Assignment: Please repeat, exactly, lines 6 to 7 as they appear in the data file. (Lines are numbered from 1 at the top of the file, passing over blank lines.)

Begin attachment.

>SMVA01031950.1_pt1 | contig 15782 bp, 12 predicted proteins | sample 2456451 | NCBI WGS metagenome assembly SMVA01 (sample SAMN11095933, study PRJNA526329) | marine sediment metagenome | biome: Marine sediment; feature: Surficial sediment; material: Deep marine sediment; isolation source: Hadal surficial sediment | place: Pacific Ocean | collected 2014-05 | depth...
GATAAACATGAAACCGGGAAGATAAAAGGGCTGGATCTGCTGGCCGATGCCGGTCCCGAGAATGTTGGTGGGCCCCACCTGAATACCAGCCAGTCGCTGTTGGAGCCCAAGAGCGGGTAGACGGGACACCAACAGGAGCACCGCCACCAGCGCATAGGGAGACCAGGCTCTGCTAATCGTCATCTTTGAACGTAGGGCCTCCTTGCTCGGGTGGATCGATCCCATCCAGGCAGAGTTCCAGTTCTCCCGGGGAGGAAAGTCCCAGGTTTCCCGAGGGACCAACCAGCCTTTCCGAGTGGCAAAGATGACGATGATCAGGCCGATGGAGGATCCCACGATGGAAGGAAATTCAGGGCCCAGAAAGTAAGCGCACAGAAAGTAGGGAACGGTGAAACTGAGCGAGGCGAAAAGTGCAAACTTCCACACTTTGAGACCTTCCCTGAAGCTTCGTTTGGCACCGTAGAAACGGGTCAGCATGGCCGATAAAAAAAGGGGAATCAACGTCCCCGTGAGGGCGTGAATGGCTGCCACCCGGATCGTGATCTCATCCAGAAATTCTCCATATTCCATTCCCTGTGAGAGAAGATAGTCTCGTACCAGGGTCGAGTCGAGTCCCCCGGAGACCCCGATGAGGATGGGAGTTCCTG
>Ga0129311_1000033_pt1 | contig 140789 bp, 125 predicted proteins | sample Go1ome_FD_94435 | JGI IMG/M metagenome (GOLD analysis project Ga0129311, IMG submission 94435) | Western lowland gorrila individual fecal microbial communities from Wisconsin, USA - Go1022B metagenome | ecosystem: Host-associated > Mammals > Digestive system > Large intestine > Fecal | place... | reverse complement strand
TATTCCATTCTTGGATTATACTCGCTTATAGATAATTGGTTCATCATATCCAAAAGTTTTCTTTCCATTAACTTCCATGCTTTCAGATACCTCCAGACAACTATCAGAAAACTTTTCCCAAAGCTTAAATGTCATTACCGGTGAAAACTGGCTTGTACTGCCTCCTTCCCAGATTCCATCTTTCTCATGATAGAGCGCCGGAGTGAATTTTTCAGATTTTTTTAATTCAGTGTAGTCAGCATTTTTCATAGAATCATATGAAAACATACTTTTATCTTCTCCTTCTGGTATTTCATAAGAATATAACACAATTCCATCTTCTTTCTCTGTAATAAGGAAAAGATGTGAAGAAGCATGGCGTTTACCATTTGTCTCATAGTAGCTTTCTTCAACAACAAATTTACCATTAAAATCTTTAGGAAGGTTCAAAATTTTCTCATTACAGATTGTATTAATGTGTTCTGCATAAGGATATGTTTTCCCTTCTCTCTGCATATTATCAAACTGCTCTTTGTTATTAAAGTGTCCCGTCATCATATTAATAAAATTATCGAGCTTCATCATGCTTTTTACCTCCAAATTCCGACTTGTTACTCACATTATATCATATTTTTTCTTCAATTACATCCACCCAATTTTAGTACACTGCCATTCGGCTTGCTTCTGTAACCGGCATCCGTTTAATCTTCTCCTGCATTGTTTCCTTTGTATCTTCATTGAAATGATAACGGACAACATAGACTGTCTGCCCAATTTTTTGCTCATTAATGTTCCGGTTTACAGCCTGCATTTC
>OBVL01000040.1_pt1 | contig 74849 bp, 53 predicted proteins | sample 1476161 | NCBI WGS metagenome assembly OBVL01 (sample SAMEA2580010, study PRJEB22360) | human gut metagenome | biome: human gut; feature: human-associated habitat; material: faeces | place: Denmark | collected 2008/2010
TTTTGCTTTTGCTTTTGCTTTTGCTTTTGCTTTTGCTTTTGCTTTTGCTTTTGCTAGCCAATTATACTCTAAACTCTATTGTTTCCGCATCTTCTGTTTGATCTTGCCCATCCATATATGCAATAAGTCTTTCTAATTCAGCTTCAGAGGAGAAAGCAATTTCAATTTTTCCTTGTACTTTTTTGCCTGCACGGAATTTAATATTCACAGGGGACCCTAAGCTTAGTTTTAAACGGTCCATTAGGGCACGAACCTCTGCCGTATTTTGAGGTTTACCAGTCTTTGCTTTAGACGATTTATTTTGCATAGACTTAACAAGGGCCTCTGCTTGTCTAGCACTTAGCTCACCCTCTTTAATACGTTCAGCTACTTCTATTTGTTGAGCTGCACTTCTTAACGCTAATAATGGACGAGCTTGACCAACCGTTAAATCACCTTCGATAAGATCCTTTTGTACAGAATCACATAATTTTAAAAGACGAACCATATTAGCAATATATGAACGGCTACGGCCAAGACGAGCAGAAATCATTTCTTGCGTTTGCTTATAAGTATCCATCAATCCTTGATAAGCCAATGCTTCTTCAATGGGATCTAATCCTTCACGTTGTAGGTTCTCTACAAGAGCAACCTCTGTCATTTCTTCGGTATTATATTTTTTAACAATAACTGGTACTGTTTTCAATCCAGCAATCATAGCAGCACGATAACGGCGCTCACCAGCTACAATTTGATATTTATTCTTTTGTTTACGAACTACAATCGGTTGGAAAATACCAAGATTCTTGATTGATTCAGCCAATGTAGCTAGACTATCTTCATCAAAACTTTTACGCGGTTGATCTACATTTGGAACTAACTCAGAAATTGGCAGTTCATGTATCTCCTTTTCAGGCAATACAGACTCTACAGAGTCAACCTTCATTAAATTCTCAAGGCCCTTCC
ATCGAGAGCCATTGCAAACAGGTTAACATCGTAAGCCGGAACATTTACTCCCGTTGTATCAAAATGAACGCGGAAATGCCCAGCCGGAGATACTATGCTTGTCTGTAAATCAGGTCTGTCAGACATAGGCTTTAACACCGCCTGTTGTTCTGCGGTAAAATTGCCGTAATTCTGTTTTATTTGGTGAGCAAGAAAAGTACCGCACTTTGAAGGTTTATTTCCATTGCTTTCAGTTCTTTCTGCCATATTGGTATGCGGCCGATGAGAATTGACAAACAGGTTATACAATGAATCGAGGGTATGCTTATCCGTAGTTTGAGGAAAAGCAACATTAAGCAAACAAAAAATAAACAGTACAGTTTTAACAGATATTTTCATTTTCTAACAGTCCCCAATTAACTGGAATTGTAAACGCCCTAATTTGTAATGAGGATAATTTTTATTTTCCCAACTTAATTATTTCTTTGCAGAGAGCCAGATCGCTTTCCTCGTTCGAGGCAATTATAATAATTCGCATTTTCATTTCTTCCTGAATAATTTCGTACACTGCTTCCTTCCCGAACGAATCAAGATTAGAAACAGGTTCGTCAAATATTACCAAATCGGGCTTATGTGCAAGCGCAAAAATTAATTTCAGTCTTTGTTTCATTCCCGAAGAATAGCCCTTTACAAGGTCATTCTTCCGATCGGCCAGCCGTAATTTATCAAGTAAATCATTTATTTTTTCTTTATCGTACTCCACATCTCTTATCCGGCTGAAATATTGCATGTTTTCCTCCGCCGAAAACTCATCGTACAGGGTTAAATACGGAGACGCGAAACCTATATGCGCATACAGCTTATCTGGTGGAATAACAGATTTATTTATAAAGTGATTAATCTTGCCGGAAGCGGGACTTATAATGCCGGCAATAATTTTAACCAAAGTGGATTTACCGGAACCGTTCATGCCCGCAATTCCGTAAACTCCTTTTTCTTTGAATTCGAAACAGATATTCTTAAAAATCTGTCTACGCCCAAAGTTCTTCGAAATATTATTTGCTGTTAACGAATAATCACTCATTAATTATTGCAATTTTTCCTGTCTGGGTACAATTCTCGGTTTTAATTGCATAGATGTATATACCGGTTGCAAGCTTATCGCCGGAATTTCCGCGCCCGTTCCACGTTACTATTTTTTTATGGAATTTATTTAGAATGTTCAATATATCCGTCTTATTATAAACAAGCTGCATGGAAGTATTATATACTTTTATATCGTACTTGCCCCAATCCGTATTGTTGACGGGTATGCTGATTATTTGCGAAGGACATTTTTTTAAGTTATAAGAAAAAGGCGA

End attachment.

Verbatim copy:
TTTTGCTTTTGCTTTTGCTTTTGCTTTTGCTTTTGCTTTTGCTTTTGCTTTTGCTAGCCAATTATACTCTAAACTCTATTGTTTCCGCATCTTCTGTTTGATCTTGCCCATCCATATATGCAATAAGTCTTTCTAATTCAGCTTCAGAGGAGAAAGCAATTTCAATTTTTCCTTGTACTTTTTTGCCTGCACGGAATTTAATATTCACAGGGGACCCTAAGCTTAGTTTTAAACGGTCCATTAGGGCACGAACCTCTGCCGTATTTTGAGGTTTACCAGTCTTTGCTTTAGACGATTTATTTTGCATAGACTTAACAAGGGCCTCTGCTTGTCTAGCACTTAGCTCACCCTCTTTAATACGTTCAGCTACTTCTATTTGTTGAGCTGCACTTCTTAACGCTAATAATGGACGAGCTTGACCAACCGTTAAATCACCTTCGATAAGATCCTTTTGTACAGAATCACATAATTTTAAAAGACGAACCATATTAGCAATATATGAACGGCTACGGCCAAGACGAGCAGAAATCATTTCTTGCGTTTGCTTATAAGTATCCATCAATCCTTGATAAGCCAATGCTTCTTCAATGGGATCTAATCCTTCACGTTGTAGGTTCTCTACAAGAGCAACCTCTGTCATTTCTTCGGTATTATATTTTTTAACAATAACTGGTACTGTTTTCAATCCAGCAATCATAGCAGCACGATAACGGCGCTCACCAGCTACAATTTGATATTTATTCTTTTGTTTACGAACTACAATCGGTTGGAAAATACCAAGATTCTTGATTGATTCAGCCAATGTAGCTAGACTATCTTCATCAAAACTTTTACGCGGTTGATCTACATTTGGAACTAACTCAGAAATTGGCAGTTCATGTATCTCCTTTTCAGGCAATACAGACTCTACAGAGTCAACCTTCATTAAATTCTCAAGGCCCTTCC
ATCGAGAGCCATTGCAAACAGGTTAACATCGTAAGCCGGAACATTTACTCCCGTTGTATCAAAATGAACGCGGAAATGCCCAGCCGGAGATACTATGCTTGTCTGTAAATCAGGTCTGTCAGACATAGGCTTTAACACCGCCTGTTGTTCTGCGGTAAAATTGCCGTAATTCTGTTTTATTTGGTGAGCAAGAAAAGTACCGCACTTTGAAGGTTTATTTCCATTGCTTTCAGTTCTTTCTGCCATATTGGTATGCGGCCGATGAGAATTGACAAACAGGTTATACAATGAATCGAGGGTATGCTTATCCGTAGTTTGAGGAAAAGCAACATTAAGCAAACAAAAAATAAACAGTACAGTTTTAACAGATATTTTCATTTTCTAACAGTCCCCAATTAACTGGAATTGTAAACGCCCTAATTTGTAATGAGGATAATTTTTATTTTCCCAACTTAATTATTTCTTTGCAGAGAGCCAGATCGCTTTCCTCGTTCGAGGCAATTATAATAATTCGCATTTTCATTTCTTCCTGAATAATTTCGTACACTGCTTCCTTCCCGAACGAATCAAGATTAGAAACAGGTTCGTCAAATATTACCAAATCGGGCTTATGTGCAAGCGCAAAAATTAATTTCAGTCTTTGTTTCATTCCCGAAGAATAGCCCTTTACAAGGTCATTCTTCCGATCGGCCAGCCGTAATTTATCAAGTAAATCATTTATTTTTTCTTTATCGTACTCCACATCTCTTATCCGGCTGAAATATTGCATGTTTTCCTCCGCCGAAAACTCATCGTACAGGGTTAAATACGGAGACGCGAAACCTATATGCGCATACAGCTTATCTGGTGGAATAACAGATTTATTTATAAAGTGATTAATCTTGCCGGAAGCGGGACTTATAATGCCGGCAATAATTTTAACCAAAGTGGATTTACCGGAACCGTTCATGCCCGCAATTCCGTAAACTCCTTTTTCTTTGAATTCGAAACAGATATTCTTAAAAATCTGTCTACGCCCAAAGTTCTTCGAAATATTATTTGCTGTTAACGAATAATCACTCATTAATTATTGCAATTTTTCCTGTCTGGGTACAATTCTCGGTTTTAATTGCATAGATGTATATACCGGTTGCAAGCTTATCGCCGGAATTTCCGCGCCCGTTCCACGTTACTATTTTTTTATGGAATTTATTTAGAATGTTCAATATATCCGTCTTATTATAAACAAGCTGCATGGAAGTATTATATACTTTTATATCGTACTTGCCCCAATCCGTATTGTTGACGGGTATGCTGATTATTTGCGAAGGACATTTTTTTAAGTTATAAGAAAAAGGCGA